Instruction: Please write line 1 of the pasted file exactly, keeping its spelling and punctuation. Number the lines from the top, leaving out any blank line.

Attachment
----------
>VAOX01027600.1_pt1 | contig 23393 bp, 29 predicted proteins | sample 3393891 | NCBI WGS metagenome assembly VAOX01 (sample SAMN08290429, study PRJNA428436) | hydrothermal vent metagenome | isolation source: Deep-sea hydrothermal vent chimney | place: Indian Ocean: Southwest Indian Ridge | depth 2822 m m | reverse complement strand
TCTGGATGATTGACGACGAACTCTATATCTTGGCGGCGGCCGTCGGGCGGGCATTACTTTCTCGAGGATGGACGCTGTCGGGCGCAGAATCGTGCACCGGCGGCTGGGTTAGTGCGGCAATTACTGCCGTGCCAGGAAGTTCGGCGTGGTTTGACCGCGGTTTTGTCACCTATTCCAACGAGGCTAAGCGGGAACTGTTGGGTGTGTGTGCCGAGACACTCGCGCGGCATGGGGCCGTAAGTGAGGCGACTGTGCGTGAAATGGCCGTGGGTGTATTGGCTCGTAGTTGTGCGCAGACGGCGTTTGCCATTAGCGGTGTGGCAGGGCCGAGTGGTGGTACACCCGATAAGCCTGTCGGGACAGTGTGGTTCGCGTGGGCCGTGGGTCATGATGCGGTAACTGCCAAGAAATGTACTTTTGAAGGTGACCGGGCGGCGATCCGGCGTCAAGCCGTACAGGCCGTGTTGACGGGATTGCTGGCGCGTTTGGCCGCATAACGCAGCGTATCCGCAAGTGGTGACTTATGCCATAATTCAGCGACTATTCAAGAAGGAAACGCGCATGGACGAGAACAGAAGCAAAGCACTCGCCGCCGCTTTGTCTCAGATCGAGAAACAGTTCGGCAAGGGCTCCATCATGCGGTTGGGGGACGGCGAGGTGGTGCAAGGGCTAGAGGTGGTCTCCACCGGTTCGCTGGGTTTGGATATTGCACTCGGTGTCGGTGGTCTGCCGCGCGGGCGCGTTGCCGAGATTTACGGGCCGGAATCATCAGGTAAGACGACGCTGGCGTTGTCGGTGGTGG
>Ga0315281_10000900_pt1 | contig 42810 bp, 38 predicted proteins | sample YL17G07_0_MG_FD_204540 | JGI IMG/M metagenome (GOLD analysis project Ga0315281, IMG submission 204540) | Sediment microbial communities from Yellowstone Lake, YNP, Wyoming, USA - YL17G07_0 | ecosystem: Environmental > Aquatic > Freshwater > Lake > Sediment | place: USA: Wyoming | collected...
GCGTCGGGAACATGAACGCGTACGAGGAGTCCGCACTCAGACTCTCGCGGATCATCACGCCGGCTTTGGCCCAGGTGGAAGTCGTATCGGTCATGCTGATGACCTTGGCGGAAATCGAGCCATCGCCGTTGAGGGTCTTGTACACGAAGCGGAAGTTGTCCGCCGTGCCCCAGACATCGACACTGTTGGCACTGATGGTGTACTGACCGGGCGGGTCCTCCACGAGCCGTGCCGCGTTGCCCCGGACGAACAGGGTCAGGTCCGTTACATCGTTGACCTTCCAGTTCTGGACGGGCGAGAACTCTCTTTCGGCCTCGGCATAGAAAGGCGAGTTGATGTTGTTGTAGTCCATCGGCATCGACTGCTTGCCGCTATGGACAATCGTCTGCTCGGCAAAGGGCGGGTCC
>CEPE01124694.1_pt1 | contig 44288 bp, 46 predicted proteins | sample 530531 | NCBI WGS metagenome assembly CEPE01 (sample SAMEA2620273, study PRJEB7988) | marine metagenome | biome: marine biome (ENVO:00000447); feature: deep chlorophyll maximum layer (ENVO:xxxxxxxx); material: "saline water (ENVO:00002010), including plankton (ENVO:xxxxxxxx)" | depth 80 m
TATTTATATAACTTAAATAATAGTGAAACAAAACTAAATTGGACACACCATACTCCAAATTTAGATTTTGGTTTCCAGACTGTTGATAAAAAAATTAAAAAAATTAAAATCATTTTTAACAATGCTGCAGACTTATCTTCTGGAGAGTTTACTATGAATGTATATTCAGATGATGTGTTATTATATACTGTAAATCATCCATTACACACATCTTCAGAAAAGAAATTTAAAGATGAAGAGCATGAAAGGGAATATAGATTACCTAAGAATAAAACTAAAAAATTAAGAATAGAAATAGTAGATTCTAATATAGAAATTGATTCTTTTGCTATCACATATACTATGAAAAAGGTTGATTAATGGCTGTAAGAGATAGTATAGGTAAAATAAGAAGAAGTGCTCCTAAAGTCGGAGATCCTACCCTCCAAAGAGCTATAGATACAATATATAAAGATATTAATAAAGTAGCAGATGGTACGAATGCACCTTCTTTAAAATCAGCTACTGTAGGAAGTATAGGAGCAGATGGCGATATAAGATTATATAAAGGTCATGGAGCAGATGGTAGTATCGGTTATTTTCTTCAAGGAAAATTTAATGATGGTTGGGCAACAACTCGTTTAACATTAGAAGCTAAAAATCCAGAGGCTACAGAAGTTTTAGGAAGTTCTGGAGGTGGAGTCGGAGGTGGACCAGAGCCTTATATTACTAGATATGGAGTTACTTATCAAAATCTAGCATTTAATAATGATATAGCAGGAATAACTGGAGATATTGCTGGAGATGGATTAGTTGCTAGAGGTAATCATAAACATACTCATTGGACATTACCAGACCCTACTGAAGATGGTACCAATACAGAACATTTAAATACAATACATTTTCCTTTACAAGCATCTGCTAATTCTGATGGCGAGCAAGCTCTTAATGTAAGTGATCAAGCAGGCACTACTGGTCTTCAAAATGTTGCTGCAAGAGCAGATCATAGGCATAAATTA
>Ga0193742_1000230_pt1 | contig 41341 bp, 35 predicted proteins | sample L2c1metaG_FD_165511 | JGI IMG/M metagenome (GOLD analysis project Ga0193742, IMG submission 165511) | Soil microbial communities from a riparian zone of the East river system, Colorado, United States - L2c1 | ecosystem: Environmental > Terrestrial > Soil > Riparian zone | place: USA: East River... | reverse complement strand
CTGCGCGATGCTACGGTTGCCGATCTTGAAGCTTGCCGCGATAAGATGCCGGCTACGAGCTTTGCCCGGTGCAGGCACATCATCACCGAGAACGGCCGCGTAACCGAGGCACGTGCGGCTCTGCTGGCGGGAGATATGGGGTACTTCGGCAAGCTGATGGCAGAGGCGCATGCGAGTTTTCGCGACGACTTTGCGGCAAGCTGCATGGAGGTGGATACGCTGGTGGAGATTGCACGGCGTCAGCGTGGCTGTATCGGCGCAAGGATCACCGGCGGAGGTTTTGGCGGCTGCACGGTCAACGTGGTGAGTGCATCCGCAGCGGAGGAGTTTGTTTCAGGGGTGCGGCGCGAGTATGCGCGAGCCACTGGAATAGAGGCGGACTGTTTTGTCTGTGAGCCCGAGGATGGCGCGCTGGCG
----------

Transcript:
>VAOX01027600.1_pt1 | contig 23393 bp, 29 predicted proteins | sample 3393891 | NCBI WGS metagenome assembly VAOX01 (sample SAMN08290429, study PRJNA428436) | hydrothermal vent metagenome | isolation source: Deep-sea hydrothermal vent chimney | place: Indian Ocean: Southwest Indian Ridge | depth 2822 m m | reverse complement strand